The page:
WASHINGTON — Remains of meals that included seaweed are helping confirm the date of a settlement in southern Chile that may offer the earliest evidence of humans in the Americas.
Researchers date the seaweed found at Monte Verde to more than 14,000 years ago, 1,000 years earlier than the well-studied Clovis culture.
And the report comes just a month after other scientists announced they had found coprolites — fossilized human feces — dating to about 14,000 years ago in a cave in Oregon.
Taken together, the finds move back evidence of people in the Americas by a millennium or more, with settlements in northern and southern coastal areas.
The prevailing theory has been that people followed herds of migrating animals across an ancient land bridge between Siberia and Alaska, and then moved southward along the West coast. Proof has been hard to come by, however. The sea was about 200 feet (60 meters) lower at the time, and as it rose it would have inundated the remains of coastal settlements.
A team led by anthropologist Tom Dillehay of Vanderbilt University reports on the new seaweed study from Monte Verde, Chile, in Friday's edition of the journal Science.
There is a continuous mountain chain along the western side of the Americas, Dillehay explained in a briefing, with thousands of rivers and streams flowing down the mountains to the ocean. This would have encouraged north-to-south migration, he explained, with some groups choosing to turn and follow rivers inland.
Places like the Paisley Caves in Oregon and Monte Verde in Chile are ideal locations for such settlement, he said.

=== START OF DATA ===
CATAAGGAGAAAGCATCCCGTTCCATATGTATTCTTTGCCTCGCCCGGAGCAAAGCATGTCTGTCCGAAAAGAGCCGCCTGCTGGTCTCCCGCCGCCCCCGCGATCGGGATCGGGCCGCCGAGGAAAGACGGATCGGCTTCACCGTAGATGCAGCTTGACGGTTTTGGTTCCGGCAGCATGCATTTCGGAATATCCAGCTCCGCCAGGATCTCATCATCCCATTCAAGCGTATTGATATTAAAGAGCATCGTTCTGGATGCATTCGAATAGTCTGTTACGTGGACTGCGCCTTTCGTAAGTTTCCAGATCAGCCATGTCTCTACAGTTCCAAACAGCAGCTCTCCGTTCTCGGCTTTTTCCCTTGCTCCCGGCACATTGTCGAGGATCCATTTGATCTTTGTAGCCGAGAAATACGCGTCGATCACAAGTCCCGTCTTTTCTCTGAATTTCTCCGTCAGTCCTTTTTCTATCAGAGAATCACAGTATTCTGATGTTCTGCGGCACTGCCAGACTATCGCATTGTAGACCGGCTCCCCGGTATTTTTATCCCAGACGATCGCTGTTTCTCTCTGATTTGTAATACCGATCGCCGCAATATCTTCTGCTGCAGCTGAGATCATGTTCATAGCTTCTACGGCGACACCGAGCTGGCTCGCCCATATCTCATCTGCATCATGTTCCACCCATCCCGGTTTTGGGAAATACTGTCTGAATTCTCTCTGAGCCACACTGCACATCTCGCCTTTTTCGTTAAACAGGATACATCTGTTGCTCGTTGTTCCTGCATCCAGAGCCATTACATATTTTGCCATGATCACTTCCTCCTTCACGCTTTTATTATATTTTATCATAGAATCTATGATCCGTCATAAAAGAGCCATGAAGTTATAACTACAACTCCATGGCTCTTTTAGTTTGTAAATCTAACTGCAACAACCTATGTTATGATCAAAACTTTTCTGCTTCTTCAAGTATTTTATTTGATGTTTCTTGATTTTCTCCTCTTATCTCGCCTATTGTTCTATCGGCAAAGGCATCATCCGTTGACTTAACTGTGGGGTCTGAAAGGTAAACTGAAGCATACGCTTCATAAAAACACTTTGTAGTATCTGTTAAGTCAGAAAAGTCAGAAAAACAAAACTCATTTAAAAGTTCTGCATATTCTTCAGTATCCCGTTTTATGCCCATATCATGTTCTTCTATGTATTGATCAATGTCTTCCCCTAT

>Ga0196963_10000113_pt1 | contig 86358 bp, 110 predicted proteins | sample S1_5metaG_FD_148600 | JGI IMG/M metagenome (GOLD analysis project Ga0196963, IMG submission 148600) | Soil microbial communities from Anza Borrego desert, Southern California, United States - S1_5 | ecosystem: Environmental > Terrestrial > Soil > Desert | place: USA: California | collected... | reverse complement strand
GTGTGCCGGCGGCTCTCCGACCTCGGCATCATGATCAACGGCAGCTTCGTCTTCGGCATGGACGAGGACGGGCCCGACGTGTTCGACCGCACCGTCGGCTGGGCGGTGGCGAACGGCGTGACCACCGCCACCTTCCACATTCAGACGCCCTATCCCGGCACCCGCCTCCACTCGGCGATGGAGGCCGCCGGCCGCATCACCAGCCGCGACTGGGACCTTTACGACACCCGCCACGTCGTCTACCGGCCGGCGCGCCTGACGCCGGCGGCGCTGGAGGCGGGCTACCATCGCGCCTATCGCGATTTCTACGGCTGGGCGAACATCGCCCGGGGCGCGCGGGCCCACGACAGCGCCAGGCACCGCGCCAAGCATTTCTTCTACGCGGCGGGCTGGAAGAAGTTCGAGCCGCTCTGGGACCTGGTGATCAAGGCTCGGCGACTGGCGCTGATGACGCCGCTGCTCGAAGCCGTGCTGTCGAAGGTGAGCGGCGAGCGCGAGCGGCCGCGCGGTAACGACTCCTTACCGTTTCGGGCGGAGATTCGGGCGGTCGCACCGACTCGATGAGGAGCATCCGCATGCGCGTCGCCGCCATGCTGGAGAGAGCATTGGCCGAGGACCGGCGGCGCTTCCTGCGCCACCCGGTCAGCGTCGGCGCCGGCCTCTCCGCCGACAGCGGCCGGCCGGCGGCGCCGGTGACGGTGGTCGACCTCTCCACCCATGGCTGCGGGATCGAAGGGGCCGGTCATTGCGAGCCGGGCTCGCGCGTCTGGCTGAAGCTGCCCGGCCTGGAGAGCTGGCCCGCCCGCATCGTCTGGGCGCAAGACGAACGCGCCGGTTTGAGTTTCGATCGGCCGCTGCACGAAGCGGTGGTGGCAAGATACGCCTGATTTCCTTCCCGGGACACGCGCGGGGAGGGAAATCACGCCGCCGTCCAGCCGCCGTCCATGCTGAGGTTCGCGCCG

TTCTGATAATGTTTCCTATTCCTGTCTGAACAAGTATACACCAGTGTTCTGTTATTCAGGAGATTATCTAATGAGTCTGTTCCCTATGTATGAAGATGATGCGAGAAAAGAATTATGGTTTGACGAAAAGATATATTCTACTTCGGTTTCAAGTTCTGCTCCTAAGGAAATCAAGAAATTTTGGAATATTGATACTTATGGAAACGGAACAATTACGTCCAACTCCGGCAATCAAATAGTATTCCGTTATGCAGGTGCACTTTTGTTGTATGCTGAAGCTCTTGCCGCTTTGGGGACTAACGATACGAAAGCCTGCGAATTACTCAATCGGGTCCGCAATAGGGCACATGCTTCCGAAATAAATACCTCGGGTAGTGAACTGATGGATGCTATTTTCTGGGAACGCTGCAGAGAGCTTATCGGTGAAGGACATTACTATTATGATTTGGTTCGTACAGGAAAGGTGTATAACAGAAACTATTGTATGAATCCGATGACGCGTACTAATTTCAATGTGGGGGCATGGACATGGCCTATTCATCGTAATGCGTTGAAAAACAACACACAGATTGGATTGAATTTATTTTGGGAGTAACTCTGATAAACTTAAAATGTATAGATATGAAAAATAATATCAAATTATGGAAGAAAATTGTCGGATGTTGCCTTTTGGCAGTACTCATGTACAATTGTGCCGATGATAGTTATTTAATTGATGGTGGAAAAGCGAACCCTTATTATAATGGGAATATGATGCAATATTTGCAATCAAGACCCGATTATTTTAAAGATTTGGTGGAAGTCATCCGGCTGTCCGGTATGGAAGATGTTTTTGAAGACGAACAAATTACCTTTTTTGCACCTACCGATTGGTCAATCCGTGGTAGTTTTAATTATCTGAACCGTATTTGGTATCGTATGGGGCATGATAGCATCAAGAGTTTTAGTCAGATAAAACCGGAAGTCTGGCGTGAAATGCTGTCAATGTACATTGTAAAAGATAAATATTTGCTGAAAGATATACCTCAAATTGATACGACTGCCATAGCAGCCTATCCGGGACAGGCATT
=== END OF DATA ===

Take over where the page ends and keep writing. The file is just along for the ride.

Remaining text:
"I tend to think that, even if they came down the coastline, it is a slow process," Dillehay said. "We're just not finding all of the archaeological sites, yet."
Nine species of seaweed and marine algae were recovered from hearths in the ancient settlement, about 500 miles south of Santiago and about 10 miles inland.
Between 20 and 30 people appear to have lived at the site. Other food remains found there include vegetables, nuts, shellfish, an extinct species of llama and an elephantlike animal called a gomphothere.
Some of the seaweed had been chewed, including two types still used by local natives for medical purposes. Other examples were burned, indicating cooking.
Beach stones and other materials were also found at the inland site, Dillehay said, indicating the people at Monte Verde had a stronger coastal tradition than was previously known.
Dillehay said Monte Verde was originally studied several decades ago, but the seaweed remains were only just discovered in a new analysis of recovered materials.
The materials in Oregon and Chile were radiocarbon-dated at 12,500 years ago — which, Dillehay said, translates to between 14,200 and 14,500 calendar years ago.
The research was funded by the U.S. National Science Foundation, Chile's National Fund for Scientific and Technological Development, the National Geographic Society and the University of Chile.
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